How to measure your real estate website's ROI

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website roi in a jarIf you don't track your ROI, you're not alone. But we do want to help you change that, because ROI is one of the most important numbers in your lead generation strategy. If you understand what investments are bringing you money, you can make smart business decisions—like increasing budgets that produce twice as much money as you put in, and axing campaigns that aren't profitable.

What is a conversion?

First, let's define a conversion. On a real estate website, you're going to see two different types of conversions: people who land on your site and convert into leads, and leads that convert into sales. While it's important to watch both types of conversions, it's the latter that's most important for ROI. You want to know exactly how many sales you made off your real estate website and all the corresponding marketing efforts.

How to track your conversions

Tracking conversions is straight-forward but it does take some manual work, which is why so many real estate agents skip the step. To help alleviate the temptation to take a shortcut, we've put together a very straight-forward process for tracking your conversions.

Here's what you need to do:

Preparation Phase

  • Ensure all leads and follow-up actions are being tracked in your CRM
  • When a lead buys or sells a home, change their status to "Closed"

Tracking Phase

Once per week, review your team's closed transactions. You'll want to cross-reference with the CRM to determine their source and then calculate the value of the lead, based on commissions. In the end, your data might look something like this:

Close Date Client Name Source Total Commission Split Commission (50%)
Dec. 1, 2017 Jenny Mendoza Google SEO $6,772.00 $3,386.00
Dec. 4, 2017 Murray Gillespie Facebook ad $13,507.50 $6,753.75
Dec. 16, 2017 Jesse Buttar Facebook ad $7,849.20 $3,924.60
Dec. 18, 2017 Dana Prescott Google ad $11,206.00 $5603.00
Dec. 29, 2017 Terry Chow Google ad $9,785.00 $4892.50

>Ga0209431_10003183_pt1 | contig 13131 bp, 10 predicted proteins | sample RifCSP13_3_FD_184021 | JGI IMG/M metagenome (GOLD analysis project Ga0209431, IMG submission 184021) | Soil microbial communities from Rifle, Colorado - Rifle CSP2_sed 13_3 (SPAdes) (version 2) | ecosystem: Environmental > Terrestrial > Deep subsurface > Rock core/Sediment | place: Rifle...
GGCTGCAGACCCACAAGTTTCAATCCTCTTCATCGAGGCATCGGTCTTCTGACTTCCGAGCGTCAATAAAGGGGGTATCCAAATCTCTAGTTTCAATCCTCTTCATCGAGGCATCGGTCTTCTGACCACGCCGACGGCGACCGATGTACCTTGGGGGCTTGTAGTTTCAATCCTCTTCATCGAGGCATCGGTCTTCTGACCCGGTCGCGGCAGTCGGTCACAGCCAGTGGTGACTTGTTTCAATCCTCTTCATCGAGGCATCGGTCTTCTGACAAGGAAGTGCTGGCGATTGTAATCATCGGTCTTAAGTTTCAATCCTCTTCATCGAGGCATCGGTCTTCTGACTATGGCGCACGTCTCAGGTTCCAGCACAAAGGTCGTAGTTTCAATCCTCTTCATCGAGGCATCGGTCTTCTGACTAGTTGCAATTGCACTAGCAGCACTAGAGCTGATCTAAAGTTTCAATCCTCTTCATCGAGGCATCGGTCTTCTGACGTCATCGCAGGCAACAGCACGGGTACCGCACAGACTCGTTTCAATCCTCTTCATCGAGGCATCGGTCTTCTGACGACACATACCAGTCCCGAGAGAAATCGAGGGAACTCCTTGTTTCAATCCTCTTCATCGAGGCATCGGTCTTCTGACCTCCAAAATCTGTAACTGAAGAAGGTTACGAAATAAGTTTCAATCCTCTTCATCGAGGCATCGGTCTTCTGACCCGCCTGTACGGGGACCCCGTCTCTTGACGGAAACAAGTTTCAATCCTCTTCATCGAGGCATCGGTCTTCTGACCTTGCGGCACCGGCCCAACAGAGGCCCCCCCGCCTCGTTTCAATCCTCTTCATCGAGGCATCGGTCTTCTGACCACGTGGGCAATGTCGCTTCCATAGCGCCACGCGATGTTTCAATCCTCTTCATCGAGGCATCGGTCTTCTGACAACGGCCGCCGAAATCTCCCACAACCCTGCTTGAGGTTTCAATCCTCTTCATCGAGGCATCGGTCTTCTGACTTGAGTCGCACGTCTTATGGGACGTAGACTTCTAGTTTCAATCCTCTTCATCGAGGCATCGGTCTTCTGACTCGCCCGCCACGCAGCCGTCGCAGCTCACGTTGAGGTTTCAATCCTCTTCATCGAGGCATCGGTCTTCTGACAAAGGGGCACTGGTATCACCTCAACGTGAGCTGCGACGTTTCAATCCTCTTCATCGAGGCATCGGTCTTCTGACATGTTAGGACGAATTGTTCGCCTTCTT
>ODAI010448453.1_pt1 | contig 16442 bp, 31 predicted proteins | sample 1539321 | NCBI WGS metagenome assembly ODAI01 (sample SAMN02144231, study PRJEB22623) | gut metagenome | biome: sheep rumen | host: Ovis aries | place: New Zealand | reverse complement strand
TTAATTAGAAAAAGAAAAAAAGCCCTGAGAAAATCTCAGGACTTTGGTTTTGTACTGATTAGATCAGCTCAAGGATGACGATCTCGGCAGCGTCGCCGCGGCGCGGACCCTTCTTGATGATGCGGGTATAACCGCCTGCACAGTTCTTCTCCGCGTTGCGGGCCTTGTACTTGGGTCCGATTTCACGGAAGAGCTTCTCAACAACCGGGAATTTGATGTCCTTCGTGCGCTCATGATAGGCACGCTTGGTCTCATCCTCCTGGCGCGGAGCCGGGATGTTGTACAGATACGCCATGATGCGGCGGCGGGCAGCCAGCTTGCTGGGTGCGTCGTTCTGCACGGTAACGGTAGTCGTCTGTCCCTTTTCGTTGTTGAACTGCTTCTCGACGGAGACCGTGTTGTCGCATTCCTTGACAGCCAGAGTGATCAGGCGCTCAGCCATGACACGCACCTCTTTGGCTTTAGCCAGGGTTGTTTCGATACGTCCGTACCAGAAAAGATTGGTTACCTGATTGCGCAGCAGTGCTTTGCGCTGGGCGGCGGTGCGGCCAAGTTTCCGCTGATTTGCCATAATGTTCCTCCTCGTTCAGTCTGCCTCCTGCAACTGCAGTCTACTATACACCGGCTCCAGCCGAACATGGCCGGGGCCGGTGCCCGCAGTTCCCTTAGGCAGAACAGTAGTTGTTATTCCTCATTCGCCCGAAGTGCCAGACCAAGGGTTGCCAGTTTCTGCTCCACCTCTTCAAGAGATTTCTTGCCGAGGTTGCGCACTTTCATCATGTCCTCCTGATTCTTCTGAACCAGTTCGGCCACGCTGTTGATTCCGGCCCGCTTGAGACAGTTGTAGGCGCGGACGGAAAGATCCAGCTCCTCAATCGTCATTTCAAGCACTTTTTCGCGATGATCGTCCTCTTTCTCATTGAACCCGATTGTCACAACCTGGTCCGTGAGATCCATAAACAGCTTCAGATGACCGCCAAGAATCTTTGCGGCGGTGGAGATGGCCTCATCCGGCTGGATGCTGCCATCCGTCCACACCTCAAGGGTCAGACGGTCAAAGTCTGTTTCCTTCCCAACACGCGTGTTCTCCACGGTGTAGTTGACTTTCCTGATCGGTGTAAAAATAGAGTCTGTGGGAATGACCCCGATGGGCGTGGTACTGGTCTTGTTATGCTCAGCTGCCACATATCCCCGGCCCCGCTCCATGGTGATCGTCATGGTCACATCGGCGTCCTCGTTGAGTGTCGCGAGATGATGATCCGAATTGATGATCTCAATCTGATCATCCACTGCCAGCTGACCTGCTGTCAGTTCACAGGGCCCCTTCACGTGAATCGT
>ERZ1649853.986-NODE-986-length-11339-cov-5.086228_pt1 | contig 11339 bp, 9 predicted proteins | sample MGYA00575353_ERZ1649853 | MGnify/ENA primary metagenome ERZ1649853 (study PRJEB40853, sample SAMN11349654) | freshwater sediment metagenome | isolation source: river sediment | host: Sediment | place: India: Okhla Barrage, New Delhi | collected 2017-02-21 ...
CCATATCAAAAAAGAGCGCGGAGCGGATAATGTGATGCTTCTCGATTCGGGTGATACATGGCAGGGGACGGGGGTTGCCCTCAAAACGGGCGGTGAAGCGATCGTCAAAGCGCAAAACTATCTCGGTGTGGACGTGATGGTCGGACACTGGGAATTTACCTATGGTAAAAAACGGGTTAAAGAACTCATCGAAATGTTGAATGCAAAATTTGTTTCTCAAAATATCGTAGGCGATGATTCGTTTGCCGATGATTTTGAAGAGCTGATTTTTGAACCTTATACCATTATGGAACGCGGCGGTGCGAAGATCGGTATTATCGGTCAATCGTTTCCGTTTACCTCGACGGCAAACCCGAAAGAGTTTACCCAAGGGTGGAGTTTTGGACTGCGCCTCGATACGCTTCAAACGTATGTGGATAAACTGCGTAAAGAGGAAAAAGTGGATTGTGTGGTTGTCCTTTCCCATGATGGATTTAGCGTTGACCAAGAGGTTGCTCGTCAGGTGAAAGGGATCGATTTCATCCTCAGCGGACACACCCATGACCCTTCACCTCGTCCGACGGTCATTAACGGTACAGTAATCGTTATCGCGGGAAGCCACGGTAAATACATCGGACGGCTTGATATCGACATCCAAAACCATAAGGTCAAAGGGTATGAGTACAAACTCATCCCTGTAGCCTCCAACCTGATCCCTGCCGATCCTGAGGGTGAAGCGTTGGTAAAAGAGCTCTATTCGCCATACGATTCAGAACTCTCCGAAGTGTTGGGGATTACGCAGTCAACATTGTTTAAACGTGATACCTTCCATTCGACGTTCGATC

Total     $49,119.70 24,559.35

Keep in mind that this is a very simple tracking sheet. You can make this as complex as you want, including information such as lead registration date, time from registration to closing, specific ad campaigns, and more. However, the most important thing is to get into the habit of tracking this information, so start simple if you're short on time.

Tracking your digital marketing expenses

We already calculated our split commissions in the example chart above, so let's take a look at our website expenses with a basic example:

Monthly Costs

Investment Monthly Cost
Website setup (divided by 12 months) $417
SaaS fees $499
SEO campaign $2,500
PPC campaign $3,500
Total $6,918

By knowing our expenses and our profits, we're now able to accurately calculate our ROI.

Calculating your website's ROI

The easiest way to calculate your website ROI is to view all your investments as a collective. When you do this, you can quickly determine whether you're making your money back in any given month or year.

The basic calculation for ROI is:

Return / Investment = ROI

OR,

Split Commissions / Digital Marketing Costs = ROI

Using our example numbers from the two charts above, our ROI calculation looks like this:

$24,599.85 / $6,918 = 3.5x ROI

In other words, our example investment of $6,918.00 has allowed the fictitious brokerage to make 3.5x the amount of money they put into their digital campaigns. Based on that information, the brokerage can then confidently continue to invest in their online marketing services, knowing that it's a profitable endeavor.

Evaluating individual marketing channels

Using the data you've already collected, you can also measure the ROI for individual marketing channels. For example, we can apply the same ROI formula to just our SEO channel:

$6,772.00 SEO commissions / 2,500 SEO investment = 2.7x ROI on SEO

This will allow you to determine which channels are most profitable—just be careful in your decision making, because some channels support the success of others. For example, SEO work can actually improve PPC quality scores, leading to lower ad costs.

One last thing to keep in mind

One challenge with calculating ROI for real estate is that it often takes several months to close leads. A lead closed in December may be the result of your digital marketing efforts from June. For that reason, it's important to look at your ROI over the long term and average expenses out over several months. Once you have a steady marketing investment and see a fairly consistent stream of results, you'll be able to compare single month slices in your ROI calculations.

All in all, ROI is an extraordinarily important metric to be measuring and we strongly encourage all real estate agents to start doing so. With just a few minutes a week, you can take control of your digital marketing investments and make confident lead-generation decisions!

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